If it’s important to you to have fully flexible fares in your itinerary, please let your specialist know as soon as possible. While we can offer these fares, it’s likely to have a significant effect on the overall cost of your trip.
Airlines frequently make changes to their schedules, often at short notice. We’ll always try to inform you of these as soon as we’re made aware, but this may not always be possible. We recommend that you defer booking any non-refundable connecting arrangements, such as airport hotels and parking, and train and bus tickets, until you’ve received your final travel documents from us.
If you require specific seating on the aircraft or assistance either on the aircraft or moving around the airport, please let your specialist know promptly as airlines need to be informed of this well in advance. If you’re bringing your own wheelchair, the airline will need information about the dimensions and the battery type.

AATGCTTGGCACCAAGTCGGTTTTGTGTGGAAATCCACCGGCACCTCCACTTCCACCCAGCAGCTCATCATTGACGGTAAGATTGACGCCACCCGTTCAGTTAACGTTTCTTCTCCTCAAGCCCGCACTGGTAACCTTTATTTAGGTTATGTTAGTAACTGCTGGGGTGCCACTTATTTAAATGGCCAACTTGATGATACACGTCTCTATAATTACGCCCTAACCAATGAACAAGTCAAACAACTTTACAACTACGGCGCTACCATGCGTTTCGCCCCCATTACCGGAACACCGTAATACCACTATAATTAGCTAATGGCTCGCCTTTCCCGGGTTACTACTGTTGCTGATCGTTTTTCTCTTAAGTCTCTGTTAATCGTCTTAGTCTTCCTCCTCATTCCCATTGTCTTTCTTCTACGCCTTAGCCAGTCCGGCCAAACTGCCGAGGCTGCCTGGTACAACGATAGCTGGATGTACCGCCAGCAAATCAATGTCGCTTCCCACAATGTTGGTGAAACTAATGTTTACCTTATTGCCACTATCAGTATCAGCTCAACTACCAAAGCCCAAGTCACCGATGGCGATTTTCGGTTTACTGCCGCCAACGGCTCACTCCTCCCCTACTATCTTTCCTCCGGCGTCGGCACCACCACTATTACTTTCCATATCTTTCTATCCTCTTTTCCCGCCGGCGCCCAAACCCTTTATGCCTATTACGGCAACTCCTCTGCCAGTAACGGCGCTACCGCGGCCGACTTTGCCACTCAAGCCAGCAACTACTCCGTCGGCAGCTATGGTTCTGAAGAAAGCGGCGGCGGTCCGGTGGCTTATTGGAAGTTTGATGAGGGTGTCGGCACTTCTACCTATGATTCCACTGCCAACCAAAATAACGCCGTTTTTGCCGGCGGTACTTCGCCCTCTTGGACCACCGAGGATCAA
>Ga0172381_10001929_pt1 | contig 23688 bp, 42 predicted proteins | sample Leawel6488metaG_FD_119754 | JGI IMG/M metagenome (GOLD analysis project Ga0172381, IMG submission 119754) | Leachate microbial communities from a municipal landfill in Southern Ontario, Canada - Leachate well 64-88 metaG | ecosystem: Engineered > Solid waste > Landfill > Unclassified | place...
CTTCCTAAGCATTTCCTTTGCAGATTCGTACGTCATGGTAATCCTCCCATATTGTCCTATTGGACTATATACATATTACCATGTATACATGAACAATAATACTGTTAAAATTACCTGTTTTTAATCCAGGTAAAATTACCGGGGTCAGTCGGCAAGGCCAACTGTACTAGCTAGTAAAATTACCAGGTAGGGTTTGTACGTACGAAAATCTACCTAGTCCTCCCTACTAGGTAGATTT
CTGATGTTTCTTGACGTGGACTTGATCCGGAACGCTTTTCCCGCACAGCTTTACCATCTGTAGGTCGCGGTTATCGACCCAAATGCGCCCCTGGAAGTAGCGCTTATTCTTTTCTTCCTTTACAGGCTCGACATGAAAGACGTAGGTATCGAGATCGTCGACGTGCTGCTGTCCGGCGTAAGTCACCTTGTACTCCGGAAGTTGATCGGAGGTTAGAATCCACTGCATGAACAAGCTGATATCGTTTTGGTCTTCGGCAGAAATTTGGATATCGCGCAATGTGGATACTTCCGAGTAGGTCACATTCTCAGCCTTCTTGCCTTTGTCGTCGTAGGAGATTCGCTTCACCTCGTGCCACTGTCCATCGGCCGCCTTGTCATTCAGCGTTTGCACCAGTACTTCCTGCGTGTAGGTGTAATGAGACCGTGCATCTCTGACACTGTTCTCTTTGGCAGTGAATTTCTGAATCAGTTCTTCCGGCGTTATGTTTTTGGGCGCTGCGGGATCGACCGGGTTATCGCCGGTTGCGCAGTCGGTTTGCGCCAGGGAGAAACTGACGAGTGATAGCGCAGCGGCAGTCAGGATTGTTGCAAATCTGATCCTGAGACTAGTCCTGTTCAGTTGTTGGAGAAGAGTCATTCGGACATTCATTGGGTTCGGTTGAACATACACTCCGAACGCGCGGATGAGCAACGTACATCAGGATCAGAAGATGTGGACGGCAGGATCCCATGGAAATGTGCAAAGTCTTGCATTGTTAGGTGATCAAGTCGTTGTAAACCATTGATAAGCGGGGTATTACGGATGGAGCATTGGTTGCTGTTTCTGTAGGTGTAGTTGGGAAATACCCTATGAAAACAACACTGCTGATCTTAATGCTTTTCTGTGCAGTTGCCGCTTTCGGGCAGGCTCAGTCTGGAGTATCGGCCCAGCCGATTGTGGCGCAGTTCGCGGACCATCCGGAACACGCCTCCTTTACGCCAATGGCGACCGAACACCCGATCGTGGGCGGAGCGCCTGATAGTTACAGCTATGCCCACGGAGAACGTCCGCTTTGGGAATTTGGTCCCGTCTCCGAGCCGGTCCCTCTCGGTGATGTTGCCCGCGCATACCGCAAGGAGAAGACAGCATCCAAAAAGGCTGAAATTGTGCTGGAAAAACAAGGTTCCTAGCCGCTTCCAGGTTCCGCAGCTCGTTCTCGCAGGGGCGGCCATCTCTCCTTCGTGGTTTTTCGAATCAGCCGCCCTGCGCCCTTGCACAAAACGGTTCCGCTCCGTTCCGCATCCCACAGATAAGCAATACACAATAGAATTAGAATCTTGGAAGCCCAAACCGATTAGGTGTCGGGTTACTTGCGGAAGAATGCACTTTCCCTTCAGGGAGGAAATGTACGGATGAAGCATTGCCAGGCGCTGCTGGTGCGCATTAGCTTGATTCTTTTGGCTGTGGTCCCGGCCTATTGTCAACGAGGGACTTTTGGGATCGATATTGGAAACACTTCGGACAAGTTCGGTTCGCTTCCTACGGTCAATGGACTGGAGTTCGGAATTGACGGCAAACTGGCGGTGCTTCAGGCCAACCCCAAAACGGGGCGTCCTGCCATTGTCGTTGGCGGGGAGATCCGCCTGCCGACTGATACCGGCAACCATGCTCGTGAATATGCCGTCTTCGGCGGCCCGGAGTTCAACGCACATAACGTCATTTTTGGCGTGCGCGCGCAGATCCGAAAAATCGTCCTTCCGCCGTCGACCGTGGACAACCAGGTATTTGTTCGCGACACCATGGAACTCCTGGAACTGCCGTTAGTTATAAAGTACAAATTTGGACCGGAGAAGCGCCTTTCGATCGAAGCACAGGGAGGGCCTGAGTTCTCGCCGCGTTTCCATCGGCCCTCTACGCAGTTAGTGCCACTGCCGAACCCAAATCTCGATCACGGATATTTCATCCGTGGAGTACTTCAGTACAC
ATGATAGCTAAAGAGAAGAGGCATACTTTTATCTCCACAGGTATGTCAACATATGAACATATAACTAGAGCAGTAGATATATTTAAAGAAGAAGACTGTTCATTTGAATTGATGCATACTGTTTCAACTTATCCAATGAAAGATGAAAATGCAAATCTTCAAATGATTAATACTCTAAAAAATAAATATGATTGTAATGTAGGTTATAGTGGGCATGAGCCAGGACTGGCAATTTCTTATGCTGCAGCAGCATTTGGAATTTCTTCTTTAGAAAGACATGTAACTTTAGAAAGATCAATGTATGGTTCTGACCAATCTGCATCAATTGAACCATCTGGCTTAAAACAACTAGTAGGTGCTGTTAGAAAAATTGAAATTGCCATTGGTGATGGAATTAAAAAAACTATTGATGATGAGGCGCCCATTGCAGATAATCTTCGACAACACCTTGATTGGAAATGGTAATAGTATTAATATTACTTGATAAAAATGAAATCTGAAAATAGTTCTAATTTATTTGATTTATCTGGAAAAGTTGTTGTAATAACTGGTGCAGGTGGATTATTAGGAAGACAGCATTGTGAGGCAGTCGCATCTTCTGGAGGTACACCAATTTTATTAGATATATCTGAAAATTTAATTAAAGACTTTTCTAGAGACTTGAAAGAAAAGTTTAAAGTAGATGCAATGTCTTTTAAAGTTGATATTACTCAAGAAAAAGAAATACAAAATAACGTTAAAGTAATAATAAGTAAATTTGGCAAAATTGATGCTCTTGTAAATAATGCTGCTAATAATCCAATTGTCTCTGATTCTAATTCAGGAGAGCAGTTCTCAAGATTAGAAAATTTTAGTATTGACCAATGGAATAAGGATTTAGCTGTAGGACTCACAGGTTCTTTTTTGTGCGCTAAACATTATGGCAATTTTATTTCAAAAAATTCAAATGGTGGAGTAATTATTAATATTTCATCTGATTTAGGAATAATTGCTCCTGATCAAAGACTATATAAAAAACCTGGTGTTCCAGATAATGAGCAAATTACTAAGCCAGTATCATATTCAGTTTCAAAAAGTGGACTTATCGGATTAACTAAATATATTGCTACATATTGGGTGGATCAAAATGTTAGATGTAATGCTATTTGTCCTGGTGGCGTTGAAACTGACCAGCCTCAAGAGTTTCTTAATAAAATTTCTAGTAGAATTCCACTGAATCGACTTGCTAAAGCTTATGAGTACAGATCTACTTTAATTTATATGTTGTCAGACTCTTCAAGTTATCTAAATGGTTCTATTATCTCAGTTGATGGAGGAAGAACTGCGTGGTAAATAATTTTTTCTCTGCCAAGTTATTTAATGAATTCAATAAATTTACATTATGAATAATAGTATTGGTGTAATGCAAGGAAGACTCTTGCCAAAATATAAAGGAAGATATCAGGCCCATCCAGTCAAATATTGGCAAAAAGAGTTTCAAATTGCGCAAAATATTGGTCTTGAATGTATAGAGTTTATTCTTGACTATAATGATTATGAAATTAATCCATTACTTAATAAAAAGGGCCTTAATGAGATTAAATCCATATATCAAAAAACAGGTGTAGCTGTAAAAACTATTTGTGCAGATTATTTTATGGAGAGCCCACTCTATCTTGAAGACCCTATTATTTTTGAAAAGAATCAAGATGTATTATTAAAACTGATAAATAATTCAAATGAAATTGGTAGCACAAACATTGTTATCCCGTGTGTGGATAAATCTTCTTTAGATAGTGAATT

Travel with children
Many airlines allow parents with small children to take a pushchair right up to the departure gate or, in some cases, the aircraft door. Depending on the type of pushchair, it will then be stored in the hold and either returned to you at the aircraft door or made ready to collect at the luggage carousel.
If flying with an infant (under two years), you should check with the airline what it will provide in terms of child seats, bassinets, etc.